'An impossible task': ATA skeptical over Alberta's school re-entry plan
CALGARY -- The Alberta government will provide an update Tuesday on its plan to send kids back to school this September.
Dr. Deena Hinshaw and Education Minister Adriana LaGrange will give the update during a news conference scheduled for 9 a.m. as many teachers and staff anxiously await more information.
The province previously released plans on July 22., which outlined back-to-school protocols at "near normal" conditions for K-12 classes with additional health and cleaning measures in place to help prevent the spread of COVID-19.
Several parents are still skeptical about the ambiguity of the plan as class sizes are already too large and physical distancing is not possible in some cases.
The province says it will address those concerns and has already released a re-entry tool kit with complete plans for spacing out kids inside classrooms by putting them in cohort groups. Class schedules will also be staggered to prevent large groups from gathering in hallways.
Additional safety measures include the frequent sanitization of high-touch areas and a recommendation to wear a non-medical mask or face covering. Individual school boards can introduce those protocols, much like the Calgary Board of Education did so last week by recommending teachers and students wear masks.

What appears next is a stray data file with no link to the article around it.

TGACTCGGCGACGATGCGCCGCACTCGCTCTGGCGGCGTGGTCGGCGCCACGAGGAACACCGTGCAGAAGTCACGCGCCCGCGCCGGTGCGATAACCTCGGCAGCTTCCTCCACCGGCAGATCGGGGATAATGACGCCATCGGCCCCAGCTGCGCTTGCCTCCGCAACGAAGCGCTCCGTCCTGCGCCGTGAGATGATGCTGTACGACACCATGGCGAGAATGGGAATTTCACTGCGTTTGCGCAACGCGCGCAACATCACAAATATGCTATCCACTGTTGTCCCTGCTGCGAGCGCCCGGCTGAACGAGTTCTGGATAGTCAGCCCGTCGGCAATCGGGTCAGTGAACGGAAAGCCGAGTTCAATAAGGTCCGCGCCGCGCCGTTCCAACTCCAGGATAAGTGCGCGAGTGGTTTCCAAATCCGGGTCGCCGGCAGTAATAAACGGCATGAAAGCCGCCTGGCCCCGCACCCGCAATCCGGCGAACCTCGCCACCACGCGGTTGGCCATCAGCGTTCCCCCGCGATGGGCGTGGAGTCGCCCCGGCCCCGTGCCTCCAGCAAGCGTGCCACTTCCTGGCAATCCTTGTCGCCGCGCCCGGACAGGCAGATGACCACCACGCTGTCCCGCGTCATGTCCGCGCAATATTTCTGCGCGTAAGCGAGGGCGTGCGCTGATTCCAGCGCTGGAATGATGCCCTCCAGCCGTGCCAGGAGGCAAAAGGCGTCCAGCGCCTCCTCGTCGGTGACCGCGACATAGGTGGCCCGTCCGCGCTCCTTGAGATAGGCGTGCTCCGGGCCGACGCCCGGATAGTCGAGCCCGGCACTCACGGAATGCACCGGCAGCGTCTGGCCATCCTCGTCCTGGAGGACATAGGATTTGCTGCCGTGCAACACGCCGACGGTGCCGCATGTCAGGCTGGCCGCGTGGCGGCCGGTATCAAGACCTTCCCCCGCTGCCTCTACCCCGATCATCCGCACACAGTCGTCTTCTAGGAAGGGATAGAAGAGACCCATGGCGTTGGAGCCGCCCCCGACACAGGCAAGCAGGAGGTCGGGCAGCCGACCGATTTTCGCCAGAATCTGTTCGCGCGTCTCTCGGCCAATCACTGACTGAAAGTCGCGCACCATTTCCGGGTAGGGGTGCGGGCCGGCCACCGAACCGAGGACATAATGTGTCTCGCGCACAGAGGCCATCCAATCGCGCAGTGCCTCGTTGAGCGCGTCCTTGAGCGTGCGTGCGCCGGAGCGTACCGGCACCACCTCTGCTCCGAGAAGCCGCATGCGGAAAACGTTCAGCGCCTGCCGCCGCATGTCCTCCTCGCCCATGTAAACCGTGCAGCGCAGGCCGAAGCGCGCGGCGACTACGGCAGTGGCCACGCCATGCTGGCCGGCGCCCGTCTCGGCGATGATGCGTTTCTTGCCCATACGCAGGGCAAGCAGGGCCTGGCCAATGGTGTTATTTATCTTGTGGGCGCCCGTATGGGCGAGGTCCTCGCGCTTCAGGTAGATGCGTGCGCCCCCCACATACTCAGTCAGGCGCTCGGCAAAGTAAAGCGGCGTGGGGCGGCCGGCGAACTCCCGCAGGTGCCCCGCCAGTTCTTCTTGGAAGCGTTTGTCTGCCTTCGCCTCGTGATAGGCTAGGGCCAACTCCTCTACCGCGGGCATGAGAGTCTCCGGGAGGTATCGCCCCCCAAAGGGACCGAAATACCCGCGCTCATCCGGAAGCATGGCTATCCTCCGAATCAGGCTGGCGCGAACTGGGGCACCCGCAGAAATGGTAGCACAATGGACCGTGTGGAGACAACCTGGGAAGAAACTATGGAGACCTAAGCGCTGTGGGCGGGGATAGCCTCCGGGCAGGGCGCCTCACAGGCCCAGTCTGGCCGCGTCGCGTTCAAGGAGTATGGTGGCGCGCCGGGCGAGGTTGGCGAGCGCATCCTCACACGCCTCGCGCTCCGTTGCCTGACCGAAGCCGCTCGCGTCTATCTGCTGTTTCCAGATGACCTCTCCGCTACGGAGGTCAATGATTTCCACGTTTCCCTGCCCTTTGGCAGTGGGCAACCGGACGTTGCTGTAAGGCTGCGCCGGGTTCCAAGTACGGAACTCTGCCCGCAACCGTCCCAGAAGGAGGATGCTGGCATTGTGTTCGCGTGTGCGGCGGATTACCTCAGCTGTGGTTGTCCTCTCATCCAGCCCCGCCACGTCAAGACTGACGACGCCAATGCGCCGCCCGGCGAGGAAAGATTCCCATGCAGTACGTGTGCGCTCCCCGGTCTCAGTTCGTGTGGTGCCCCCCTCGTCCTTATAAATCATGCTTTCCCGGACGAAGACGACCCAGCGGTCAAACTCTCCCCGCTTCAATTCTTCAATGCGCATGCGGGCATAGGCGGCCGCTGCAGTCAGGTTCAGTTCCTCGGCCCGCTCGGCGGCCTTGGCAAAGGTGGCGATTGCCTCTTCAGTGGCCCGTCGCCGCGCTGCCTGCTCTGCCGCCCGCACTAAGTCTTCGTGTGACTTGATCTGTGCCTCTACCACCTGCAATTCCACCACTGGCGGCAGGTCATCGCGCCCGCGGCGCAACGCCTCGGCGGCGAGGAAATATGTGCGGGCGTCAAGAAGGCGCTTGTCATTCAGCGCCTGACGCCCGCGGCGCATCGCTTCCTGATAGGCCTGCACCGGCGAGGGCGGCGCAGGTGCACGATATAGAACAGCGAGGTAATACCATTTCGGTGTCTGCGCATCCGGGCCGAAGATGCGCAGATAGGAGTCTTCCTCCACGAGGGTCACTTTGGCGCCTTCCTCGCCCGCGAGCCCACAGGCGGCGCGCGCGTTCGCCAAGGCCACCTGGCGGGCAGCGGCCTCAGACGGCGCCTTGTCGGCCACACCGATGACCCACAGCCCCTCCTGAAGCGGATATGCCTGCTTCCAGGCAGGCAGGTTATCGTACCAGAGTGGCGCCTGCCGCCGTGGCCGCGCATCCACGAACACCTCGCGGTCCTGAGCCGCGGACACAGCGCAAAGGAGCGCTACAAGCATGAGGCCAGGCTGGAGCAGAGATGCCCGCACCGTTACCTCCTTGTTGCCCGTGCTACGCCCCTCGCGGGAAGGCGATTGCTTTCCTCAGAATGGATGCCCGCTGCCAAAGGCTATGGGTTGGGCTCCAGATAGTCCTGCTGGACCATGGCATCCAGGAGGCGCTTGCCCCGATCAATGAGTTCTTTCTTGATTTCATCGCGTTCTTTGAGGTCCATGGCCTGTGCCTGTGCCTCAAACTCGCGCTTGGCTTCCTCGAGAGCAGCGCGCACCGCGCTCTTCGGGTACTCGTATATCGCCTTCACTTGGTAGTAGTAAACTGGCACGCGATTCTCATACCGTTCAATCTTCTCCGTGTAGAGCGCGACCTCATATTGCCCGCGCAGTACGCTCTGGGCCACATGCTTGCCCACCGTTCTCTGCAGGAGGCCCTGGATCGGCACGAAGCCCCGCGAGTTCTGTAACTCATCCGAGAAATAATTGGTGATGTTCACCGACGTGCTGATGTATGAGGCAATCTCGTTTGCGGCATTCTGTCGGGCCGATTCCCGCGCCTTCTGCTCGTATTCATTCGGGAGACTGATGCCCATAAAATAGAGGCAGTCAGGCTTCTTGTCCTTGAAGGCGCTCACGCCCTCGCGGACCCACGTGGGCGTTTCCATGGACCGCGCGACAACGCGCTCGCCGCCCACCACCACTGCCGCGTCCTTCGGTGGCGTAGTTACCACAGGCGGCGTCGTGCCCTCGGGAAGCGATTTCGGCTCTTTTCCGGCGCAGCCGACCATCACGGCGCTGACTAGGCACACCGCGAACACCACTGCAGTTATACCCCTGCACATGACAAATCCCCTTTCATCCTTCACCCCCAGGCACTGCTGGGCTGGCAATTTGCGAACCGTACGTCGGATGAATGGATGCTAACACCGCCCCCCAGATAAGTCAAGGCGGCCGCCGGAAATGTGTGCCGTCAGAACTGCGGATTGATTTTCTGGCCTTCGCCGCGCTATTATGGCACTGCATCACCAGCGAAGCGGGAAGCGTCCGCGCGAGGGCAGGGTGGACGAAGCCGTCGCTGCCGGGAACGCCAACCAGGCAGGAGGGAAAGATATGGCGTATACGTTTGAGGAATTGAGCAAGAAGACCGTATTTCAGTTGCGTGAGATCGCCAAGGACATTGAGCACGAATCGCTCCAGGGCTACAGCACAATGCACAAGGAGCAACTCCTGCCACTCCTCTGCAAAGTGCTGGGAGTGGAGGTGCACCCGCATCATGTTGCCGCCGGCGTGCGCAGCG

Alberta’s re-entry plan also include a $120 million funding increase for school authorities, along with another $250 million in additional capital funding for COVID-19 upgrades.
The Alberta Teachers’ Association says that funding will be crucial as school boards will take on the financial burden to implement deep cleaning protocols.
President of Calgary Public Schools, Bob Cocking, notes that funding has more kept up with high student enrolment. Several other teachers are also concerned that the province’s latest funding increase for schools still won’t make up for the $126 million in cuts that school boards faced in the 2019 budget.
"Teachers have had many questions about how they are to set up their classrooms to accommodate the (two metre) distancing and for many, that is an impossible task," Cocking said. "Teachers shouldn’t have to be asked to clean their own classrooms, nor should their students. So the government should provide extra cleaning staff and resources to ensure that we have safe learning spaces for our staff and students."
Dr. Deena Hinshaw announced on Thursday last week that additional guidelines for return-to-school will be released in the coming weeks as public health officials continue to review school re-openings around the world.